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Working with Enums in android

Posted by: admin March 11, 2020 Leave a comment

Questions:

I am almost done with a calculation activity I am working with in android for my app. I try to create a Gender Enum, but for some reason getting Syntax error, insert “EnumBody” to complete EnumDeclaration.

public static enum Gender
{
    static
    {
        Female = new Gender("Female", 1);
        Gender[] arrayOfGender = new Gender[2];
        arrayOfGender[0] = Male;
        arrayOfGender[1] = Female;
        ENUM$VALUES = arrayOfGender;
    }
}

I have also tried it without the static {} but I get the same syntax error.

How to&Answers:

Where on earth did you find this syntax? Java Enums are very simple, you just specify the values.

public enum Gender {
   MALE,
   FEMALE
}

If you want them to be more complex, you can add values to them like this.

public enum Gender {
    MALE("Male", 0),
    FEMALE("Female", 1);

    private String stringValue;
    private int intValue;
    private Gender(String toString, int value) {
        stringValue = toString;
        intValue = value;
    }

    @Override
    public String toString() {
        return stringValue;
    }
}

Then to use the enum, you would do something like this:

Gender me = Gender.MALE

Answer:

There has been some debate around this point of contention, but even in the most recent documents android suggests that it’s not such a good idea to use enums in an android application. The reason why is because they use up more memory than a static constants variable. Here is a document from a page of 2014 that advises against the use of enums in an android application. http://developer.android.com/training/articles/memory.html#Overhead

I quote:

Be aware of memory overhead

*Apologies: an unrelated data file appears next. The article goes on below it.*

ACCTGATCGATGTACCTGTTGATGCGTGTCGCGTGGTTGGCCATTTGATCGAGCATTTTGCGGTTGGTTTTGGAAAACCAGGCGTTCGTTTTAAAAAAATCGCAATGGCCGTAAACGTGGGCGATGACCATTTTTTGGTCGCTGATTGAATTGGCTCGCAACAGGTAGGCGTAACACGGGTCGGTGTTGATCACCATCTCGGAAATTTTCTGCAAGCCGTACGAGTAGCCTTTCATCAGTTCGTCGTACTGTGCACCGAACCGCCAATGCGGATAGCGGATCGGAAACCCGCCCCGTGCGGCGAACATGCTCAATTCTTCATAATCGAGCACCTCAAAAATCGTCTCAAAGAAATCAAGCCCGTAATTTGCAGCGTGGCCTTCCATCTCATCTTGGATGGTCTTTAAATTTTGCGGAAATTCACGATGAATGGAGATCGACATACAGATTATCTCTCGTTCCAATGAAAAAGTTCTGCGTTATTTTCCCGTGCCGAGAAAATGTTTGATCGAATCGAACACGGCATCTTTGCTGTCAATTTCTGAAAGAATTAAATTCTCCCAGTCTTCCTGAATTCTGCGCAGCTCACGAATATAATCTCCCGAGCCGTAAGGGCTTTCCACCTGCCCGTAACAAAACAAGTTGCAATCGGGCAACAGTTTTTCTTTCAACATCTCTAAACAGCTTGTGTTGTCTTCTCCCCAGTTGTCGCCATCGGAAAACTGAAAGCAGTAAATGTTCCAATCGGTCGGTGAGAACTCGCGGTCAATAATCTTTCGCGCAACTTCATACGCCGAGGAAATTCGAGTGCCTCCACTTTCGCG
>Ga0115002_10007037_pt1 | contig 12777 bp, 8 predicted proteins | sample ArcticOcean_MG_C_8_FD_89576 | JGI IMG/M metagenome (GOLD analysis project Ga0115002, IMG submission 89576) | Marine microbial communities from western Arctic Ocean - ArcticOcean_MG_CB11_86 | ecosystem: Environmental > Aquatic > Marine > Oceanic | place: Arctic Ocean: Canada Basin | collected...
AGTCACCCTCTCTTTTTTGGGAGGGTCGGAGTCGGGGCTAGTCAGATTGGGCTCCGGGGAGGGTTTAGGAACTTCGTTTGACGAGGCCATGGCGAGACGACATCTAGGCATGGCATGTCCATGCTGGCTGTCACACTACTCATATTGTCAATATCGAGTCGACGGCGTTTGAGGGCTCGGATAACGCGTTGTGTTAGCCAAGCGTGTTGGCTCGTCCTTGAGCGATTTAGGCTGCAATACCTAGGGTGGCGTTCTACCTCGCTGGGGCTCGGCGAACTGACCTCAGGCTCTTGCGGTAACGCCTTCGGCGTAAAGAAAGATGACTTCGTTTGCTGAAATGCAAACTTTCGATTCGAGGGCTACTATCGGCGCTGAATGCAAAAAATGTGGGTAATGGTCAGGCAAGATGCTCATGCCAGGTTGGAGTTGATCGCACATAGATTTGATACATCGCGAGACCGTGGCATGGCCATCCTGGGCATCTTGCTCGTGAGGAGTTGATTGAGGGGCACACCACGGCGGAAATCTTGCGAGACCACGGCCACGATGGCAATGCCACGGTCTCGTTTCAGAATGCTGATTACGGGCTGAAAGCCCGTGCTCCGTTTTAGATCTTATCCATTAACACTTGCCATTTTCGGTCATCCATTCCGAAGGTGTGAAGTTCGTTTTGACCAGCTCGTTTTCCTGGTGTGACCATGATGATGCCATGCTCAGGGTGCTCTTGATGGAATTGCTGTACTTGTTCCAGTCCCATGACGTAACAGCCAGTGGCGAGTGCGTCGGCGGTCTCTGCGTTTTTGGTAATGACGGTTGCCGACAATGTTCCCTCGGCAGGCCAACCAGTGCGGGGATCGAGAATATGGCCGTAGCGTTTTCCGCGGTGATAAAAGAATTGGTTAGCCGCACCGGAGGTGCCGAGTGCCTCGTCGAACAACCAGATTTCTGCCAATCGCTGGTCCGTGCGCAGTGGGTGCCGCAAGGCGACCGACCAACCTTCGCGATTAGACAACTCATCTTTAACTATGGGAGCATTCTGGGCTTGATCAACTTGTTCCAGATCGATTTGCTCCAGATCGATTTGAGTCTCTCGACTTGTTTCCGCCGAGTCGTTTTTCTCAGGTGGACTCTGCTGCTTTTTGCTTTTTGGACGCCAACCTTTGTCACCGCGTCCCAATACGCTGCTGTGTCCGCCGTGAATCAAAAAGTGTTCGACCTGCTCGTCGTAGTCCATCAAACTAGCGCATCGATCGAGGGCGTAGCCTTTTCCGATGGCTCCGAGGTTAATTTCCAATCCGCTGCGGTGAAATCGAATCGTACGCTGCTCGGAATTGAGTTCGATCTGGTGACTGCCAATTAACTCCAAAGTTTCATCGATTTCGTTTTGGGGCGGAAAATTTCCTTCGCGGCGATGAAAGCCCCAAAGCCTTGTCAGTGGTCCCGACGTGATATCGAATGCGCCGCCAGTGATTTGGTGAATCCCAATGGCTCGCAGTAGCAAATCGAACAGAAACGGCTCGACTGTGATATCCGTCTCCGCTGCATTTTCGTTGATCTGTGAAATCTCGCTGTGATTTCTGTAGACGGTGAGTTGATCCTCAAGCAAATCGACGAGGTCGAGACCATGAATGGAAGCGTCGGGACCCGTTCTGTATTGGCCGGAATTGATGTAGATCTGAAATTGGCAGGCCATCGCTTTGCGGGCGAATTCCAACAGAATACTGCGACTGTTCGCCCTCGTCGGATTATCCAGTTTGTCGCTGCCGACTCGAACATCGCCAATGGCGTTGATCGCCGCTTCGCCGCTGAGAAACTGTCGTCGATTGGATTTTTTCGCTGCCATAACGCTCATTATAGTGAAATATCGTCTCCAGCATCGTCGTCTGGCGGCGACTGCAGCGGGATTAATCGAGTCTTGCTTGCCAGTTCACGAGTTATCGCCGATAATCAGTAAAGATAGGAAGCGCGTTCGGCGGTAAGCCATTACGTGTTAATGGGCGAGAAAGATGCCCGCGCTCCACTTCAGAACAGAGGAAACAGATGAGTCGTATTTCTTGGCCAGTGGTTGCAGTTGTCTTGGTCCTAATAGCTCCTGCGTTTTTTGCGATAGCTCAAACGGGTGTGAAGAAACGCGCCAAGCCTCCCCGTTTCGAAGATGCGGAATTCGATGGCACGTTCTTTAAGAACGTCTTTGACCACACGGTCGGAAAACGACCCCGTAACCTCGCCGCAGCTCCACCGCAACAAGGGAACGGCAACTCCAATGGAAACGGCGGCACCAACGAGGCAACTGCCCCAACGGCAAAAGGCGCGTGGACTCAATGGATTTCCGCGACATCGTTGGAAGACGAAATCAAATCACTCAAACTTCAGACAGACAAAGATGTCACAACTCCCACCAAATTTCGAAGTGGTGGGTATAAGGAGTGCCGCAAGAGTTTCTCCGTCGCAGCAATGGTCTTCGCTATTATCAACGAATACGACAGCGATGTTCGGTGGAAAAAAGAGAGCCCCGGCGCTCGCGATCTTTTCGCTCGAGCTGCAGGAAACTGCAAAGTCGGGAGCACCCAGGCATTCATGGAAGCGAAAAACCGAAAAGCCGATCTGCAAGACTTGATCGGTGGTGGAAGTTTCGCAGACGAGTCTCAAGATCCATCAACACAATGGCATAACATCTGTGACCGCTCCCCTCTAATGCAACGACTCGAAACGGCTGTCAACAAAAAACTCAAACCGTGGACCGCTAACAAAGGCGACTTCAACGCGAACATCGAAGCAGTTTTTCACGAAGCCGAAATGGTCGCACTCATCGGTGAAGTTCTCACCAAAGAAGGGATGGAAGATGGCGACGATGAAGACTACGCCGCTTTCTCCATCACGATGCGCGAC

Be knowledgeable about the cost and overhead of the language and
libraries you are using, and keep this information in mind when you
design your app, from start to finish. Often, things on the surface
that look innocuous may in fact have a large amount of overhead.
Examples include:

  • Enums often require more than twice as much memory as static
    constants. You should strictly avoid using enums on Android.

  • Every class in Java (including anonymous inner classes) uses about 500 bytes of code.

  • Every class instance has 12-16 bytes of RAM overhead.

  • Putting a single entry into a HashMap requires the allocation of an
    additional
    entry object that takes 32 bytes (see the previous section about
    optimized data containers).

A few bytes here and there quickly add
up—app designs that are class- or object-heavy will suffer from this
overhead. That can leave you in the difficult position of looking at a
heap analysis and realizing your problem is a lot of small objects
using up your RAM.

There has been some places where they say that these tips are outdated and no longer valuable, but the reason they keep repeating it, must be there is some truth to it. Writing an android application is something you should keep as lightweight as possible for a smooth user experience. And every little inch of performance counts!

Answer:

As commented by Chris, enums require much more memory on Android that adds up as they keep being used everywhere. You should try IntDef or StringDef instead, which use annotations so that the compiler validates passed values.

public abstract class ActionBar {
...
@IntDef({NAVIGATION_MODE_STANDARD, NAVIGATION_MODE_LIST, NAVIGATION_MODE_TABS})
@Retention(RetentionPolicy.SOURCE)
public @interface NavigationMode {}

public static final int NAVIGATION_MODE_STANDARD = 0;
public static final int NAVIGATION_MODE_LIST = 1;
public static final int NAVIGATION_MODE_TABS = 2;

@NavigationMode
public abstract int getNavigationMode();

public abstract void setNavigationMode(@NavigationMode int mode);

It can also be used as flags, allowing for binary composition (OR / AND operations).

EDIT: It seems that transforming enums into ints is one of the default optimizations in Proguard.

Answer:

public enum Gender {
   MALE,
   FEMALE
}

Answer:

According to this Video if you use the ProGuard you don’t need even think about Enums performance issues!!

Proguard can in many situations optimize Enums to INT values on your behalf so really don’t need to think about it or do any work.

Answer:

Android’s preferred approach is int constants enforced with @IntDef:

public static final int GENDER_MALE = 1;
public static final int GENDER_FEMALE = 2;

@Retention(RetentionPolicy.SOURCE)
@IntDef ({GENDER_MALE, GENDER_FEMALE})
public @interface Gender{}

// Example usage...
void exampleFunc(@Gender int gender) {
  switch(gender) {
  case GENDER_MALE:

     break;
  case GENDER_FEMALE:
     // TODO
     break;
  }
}

Docs: https://developer.android.com/studio/write/annotations.html#enum-annotations